About the Author
Dr. Gregory Button is a nationally recognized expert on disasters who has been studying extreme events for over thirty years. As a reporter and producer for public radio he covered and reported on the Three Mile Island nuclear accident, the controversy surrounding Love Canal and the eruption of Mount St. Helens. He has also been a U.S. Congressional Fellow in the Senate. He currently a faculty member in the Department of Anthropology at the University of Tennessee, Knoxville; Director of the Center for Disasters, Displacement, and Human Rights; and a Co-Director of the Center for the Study of Social Justice.
“I consider Disaster Culture required reading for victims of environmental disasters and those charged with managing them. The next time a dam collapses or a rig explodes, my advice is to pick up this book. Dr. Button skillfully outs corporate and government officials whose post-disaster spin tactics repeatedly exacerbated public suffering, slowed recovery, and prevented long-term solutions.”
—Lisa Evans, Senior Administrative Counsel, Earthjustice
“Drawing on his hands-on expertise, and providing a comparative survey of the key recent incidents, Gregory Button gives us an important new analysis of the disaster as a modern phenomenon.”
—Brinkley Messick, Columbia University
“In this illuminating, timely and sometimes moving book, Gregory Button combines an anthropologist’s socio-cultural insight with a journalist’s storytelling skill and eye for detail, showing how science, industry and the media become politicized and manipulated in the struggle to gain control over the interpretation of disastrous events. Button skillfully deconstructs the knowledge and information created to assess causation, damage, and responsibility, demonstrating how vested interests avoid culpability, responsibility, and liability. Particularly crucial is the problem of uncertainty and contingency, inherent in science, and the ways its calculated manipulation has been used to erase the lived experience of disaster-affected peoples, whose anguish, despair, grief, anger, and activism are evocatively presented, often in their own voices. This book will become required reading in any course on disasters as well as for anyone concerned with the issues of social and environmental justice that disasters inevitably bring to the fore.”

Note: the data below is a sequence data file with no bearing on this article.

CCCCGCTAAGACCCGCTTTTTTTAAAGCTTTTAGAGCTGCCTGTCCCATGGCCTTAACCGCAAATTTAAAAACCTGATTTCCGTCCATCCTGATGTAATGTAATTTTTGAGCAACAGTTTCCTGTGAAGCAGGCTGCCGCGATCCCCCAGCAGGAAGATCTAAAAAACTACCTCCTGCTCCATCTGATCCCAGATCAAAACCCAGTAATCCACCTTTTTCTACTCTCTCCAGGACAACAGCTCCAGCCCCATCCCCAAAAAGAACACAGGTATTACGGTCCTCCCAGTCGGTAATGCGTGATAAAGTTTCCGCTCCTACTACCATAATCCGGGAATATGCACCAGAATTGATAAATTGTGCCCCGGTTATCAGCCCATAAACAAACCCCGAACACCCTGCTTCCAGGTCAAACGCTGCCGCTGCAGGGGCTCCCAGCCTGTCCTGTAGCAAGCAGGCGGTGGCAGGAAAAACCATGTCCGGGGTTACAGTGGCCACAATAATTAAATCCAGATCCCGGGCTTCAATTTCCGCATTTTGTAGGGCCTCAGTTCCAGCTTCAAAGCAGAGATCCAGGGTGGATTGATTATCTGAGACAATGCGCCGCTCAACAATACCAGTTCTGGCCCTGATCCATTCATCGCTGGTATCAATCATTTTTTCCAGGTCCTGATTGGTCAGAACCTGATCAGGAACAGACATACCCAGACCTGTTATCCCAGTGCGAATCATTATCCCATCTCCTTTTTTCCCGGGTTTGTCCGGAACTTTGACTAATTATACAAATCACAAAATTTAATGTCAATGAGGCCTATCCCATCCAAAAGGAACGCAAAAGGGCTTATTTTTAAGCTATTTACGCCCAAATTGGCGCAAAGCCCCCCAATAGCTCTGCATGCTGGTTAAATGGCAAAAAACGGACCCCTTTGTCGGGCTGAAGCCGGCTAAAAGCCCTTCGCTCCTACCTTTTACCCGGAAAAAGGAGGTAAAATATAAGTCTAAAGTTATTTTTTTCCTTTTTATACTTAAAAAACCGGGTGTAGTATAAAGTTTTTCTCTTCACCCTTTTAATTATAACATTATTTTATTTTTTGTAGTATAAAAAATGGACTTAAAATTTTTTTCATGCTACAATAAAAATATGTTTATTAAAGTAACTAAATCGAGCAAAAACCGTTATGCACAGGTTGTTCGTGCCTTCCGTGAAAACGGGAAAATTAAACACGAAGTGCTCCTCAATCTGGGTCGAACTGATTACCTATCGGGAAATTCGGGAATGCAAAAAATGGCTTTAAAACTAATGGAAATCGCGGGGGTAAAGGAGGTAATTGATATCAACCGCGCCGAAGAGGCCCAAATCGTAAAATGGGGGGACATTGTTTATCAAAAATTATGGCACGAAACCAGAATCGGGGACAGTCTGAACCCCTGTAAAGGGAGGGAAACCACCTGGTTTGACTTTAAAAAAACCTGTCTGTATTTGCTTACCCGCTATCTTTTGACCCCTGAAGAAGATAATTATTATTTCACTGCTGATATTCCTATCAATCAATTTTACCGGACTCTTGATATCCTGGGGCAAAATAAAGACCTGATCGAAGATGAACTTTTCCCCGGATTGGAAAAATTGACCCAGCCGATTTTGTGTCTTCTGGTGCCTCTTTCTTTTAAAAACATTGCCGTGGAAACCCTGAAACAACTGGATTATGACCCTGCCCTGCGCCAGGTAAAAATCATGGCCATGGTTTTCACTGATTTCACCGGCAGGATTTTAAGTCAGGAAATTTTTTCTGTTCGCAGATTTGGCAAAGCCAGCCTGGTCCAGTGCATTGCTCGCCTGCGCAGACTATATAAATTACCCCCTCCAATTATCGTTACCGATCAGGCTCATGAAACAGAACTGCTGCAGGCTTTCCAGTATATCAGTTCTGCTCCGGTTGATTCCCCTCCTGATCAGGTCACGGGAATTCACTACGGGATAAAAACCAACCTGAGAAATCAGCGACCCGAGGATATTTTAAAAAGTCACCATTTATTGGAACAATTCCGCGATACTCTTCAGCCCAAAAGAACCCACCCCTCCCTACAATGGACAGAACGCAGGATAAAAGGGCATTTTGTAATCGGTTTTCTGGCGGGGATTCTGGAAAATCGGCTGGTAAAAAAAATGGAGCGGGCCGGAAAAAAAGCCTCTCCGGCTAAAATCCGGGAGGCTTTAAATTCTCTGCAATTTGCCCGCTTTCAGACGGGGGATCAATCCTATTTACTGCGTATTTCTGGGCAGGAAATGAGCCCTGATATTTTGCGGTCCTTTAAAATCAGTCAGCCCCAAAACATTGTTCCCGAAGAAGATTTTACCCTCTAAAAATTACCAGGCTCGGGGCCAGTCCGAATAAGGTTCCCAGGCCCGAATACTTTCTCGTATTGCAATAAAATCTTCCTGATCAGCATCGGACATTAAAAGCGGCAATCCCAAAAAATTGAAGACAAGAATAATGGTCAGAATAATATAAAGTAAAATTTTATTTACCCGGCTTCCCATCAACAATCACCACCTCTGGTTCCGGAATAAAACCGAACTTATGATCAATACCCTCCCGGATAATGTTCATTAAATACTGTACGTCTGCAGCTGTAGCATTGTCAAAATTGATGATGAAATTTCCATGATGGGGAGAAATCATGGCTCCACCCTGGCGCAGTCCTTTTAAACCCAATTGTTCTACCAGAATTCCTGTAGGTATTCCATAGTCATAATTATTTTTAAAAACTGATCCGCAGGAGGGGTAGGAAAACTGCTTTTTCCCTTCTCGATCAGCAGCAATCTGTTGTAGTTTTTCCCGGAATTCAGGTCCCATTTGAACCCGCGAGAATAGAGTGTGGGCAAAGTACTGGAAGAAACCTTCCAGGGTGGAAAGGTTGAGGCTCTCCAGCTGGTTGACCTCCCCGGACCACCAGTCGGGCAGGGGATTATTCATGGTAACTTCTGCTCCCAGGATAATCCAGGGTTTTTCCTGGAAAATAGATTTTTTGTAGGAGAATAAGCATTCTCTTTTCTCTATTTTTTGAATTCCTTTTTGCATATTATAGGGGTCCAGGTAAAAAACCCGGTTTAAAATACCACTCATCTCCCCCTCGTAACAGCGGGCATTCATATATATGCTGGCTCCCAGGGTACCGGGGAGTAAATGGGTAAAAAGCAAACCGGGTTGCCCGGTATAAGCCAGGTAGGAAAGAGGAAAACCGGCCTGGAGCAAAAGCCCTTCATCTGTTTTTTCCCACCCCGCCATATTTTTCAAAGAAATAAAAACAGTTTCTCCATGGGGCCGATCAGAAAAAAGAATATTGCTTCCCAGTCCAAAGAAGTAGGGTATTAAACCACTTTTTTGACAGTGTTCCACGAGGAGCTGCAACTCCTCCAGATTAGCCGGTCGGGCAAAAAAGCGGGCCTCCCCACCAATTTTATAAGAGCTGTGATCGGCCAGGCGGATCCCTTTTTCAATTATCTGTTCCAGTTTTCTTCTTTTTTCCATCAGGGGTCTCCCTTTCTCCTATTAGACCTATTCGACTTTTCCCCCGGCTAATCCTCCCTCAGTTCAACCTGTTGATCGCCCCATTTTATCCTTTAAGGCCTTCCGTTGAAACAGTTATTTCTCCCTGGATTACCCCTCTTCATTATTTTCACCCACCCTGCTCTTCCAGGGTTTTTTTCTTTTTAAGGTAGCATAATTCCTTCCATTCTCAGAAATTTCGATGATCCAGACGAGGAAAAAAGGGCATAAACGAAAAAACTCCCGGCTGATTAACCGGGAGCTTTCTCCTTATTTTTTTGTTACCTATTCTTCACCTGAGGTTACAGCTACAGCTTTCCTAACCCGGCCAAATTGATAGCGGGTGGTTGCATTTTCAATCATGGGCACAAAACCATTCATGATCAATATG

—Anthony Oliver-Smith, University of Florida